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Review of CMAM in Ethiopia, Malawi and Niger

Summary of research1

Waiting area in CMAM programme in Maradi, Niger

USAID requested FANTA to conduct a review of the integration of community- based management of acute malnutrition (CMAM) into the national health systems of Ethiopia, Malawi and Niger. The review is located within a context of growing recognition of the importance of employing more sustainable approaches through existing health system infrastructure, to ensure services continue as emergencies subside and organisations, and their resource flows, diminish.

The objectives of the CMAM country review were to:

To meet these objectives, FANTA organised visits to Ethiopia, Malawi and Niger between April and June 2007. The review involved document reviews, field visits with direct observation of CMAM services, semi-structured interviews with key informants at national, regional, district and community levels, and discussions with health system staff, community health workers, community volunteers, beneficiaries and non-beneficiaries.

The review found a number of similarities and differences between the three country experiences. Similarities included start-up and scale-up of CMAM services during crises, weak health systems with poor access and low coverage of services, dependence on donor support for supplies, and the presence of numerous stakeholders with fragmented referral and treatment networks. Differences in integration revolved around the extent of Ministry of Health (MoH), UNICEF and international nongovernmental organisations (INGO) leadership and coordination, and on varying strategies for transferring responsibility for CMAM to MoHs. The review identified five key elements for successful integration that should be considered by MoHs, NGOs and donors that are designing, implementing or coordinating CMAM programmes:

  1. The enabling environment for CMAM demonstrates the importance of MoH technical leadership and coordination. A support unit to the MoH for technical guidance on CMAM is helpful for capacity development at national policy and district implementation levels. National guidelines serve as an important policy tool and lead to better harmonisation of CMAM services. Over the long term, commitment by donors to develop and maintain capacities is needed, along with planning for future emergencies and for transition of services post-emergency.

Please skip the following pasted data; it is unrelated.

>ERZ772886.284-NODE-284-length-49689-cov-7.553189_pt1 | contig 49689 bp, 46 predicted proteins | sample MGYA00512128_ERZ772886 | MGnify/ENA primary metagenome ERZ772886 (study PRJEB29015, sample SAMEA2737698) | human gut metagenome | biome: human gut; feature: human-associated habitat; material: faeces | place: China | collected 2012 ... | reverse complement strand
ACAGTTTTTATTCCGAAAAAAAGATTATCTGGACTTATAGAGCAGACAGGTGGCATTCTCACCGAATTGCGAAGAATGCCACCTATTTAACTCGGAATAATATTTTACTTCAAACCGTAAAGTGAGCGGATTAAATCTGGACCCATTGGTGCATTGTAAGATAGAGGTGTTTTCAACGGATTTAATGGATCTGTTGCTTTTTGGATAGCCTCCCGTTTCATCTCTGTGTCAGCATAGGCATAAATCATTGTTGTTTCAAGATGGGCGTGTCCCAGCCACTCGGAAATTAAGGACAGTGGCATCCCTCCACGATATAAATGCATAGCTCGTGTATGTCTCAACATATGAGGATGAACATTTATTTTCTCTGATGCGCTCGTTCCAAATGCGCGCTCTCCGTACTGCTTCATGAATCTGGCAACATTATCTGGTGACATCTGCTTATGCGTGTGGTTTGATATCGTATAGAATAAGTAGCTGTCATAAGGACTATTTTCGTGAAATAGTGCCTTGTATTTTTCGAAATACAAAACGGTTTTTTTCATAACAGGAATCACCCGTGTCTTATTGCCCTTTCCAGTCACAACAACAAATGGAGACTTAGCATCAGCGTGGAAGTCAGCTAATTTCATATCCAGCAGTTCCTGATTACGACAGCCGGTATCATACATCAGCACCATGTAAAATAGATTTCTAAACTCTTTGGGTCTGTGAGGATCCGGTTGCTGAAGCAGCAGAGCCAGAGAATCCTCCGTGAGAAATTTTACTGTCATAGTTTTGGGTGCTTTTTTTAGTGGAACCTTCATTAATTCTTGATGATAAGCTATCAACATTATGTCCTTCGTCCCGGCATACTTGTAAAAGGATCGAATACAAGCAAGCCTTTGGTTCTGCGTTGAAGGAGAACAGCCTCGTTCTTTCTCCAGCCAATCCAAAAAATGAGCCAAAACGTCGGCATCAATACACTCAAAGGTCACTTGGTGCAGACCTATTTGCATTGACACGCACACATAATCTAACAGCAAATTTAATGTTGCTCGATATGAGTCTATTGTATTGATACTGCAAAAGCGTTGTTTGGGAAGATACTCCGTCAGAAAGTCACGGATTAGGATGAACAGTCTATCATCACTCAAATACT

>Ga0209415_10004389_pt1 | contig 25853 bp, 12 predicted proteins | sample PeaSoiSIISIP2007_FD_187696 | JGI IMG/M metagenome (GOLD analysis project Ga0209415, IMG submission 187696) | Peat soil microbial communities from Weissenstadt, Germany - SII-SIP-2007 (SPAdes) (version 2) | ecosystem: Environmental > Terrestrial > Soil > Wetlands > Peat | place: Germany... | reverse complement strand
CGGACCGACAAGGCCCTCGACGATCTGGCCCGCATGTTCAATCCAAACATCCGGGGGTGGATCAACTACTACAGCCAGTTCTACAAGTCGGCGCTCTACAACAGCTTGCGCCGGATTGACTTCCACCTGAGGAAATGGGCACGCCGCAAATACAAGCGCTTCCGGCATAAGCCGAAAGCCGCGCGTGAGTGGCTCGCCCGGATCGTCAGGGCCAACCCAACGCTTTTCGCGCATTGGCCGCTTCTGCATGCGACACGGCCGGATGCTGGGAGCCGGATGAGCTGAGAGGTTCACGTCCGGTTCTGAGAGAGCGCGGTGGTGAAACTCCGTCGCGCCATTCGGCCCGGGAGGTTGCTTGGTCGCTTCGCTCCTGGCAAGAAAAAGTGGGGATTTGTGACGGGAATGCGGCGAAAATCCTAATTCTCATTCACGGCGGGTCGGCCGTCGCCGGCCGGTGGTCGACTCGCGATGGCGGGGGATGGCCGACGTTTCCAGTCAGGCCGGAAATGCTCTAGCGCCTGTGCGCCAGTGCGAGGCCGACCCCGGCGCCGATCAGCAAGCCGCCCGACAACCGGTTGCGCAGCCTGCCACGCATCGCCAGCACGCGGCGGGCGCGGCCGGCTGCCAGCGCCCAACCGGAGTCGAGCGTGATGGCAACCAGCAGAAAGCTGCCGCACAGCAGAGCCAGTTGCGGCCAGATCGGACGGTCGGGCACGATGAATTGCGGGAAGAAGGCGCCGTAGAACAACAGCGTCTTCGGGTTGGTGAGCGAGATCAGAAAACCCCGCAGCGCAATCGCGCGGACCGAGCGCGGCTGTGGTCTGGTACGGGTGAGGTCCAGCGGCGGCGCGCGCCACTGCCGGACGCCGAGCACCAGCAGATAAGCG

2. Access to CMAM services should be assured in priority districts following initial start-up in learning sites and gradual scale-up. Both inpatient and outpatient care needs to be made available by linking with a community-based network of formal and informal healthcare and community systems.
  3. Access to CMAM supplies should be ensured during and after emergencies. While beyond the means of most developing country budgets, it is critical that CMAM supplies of essential drugs and therapeutic foods be secured by MoHs. Long-term donor commitment to provide supplies is necessary.
  4. Quality of CMAM services can be assured through adherence to national CMAM guidelines, support to and supervision of CMAM services, and harmonised monitoring and evaluation tools that are linked to the national health information system.
  5. CMAM competencies can be strengthened through integrating pre-and in-service training for CMAM into national curricula for all levels of health care providers (community health workers, nurses, and physicians). Training should be augmented through practical learning experiences at CMAM learning sites, post-training on site mentoring support and supervision, and regular experience sharing at meetings and other fora.

A child attending a CMAM programme in Malawi

The importance of a health systems approach - during service introduction, expansion or transition from emergency to development contexts - is especially important to ensure that CMAM is integrated into the national health system, while not supplanting other essential services. Accordingly, tools to improve assessment, design, monitoring and evaluation of the introduction and scale up of CMAM services are needed.

In countries with a high burden of acute malnutrition, national health policies will have to carefully assess the need for and situate CMAM within other essential health care and nutrition services. National health policies will have to identify context-specific strategies on how best to address high levels of acute malnutrition. CMAM services may be prioritised in certain highly vulnerable areas with a chronic burden of acute malnutrition, in emergencyprone areas, and/or as a nationwide service.

Global-level recommendations include:

The review also identified the need to document in greater detail successful integration experiences, specifically examining the process and context of integrated service introduction and scale-up. In addition, evidence of integrated CMAM services and comparisons of these experiences to those of other integrated services, such as Integrated Management of Childhood Illness, is also important to document. Finally, the various approaches and strategies employed by NGOs and MoHs globally for CMAM service provision should continue to be documented and shared through various channels, including workshops, databases and publications.

Show footnotes

1Review of CMAM in Post-Emergency Context: Synthesis of Lessons in Integration of CMAM into National Health Systems. Available to download at:

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Reference this page

Review of CMAM in Ethiopia, Malawi and Niger. Field Exchange 33, June 2008. p10.



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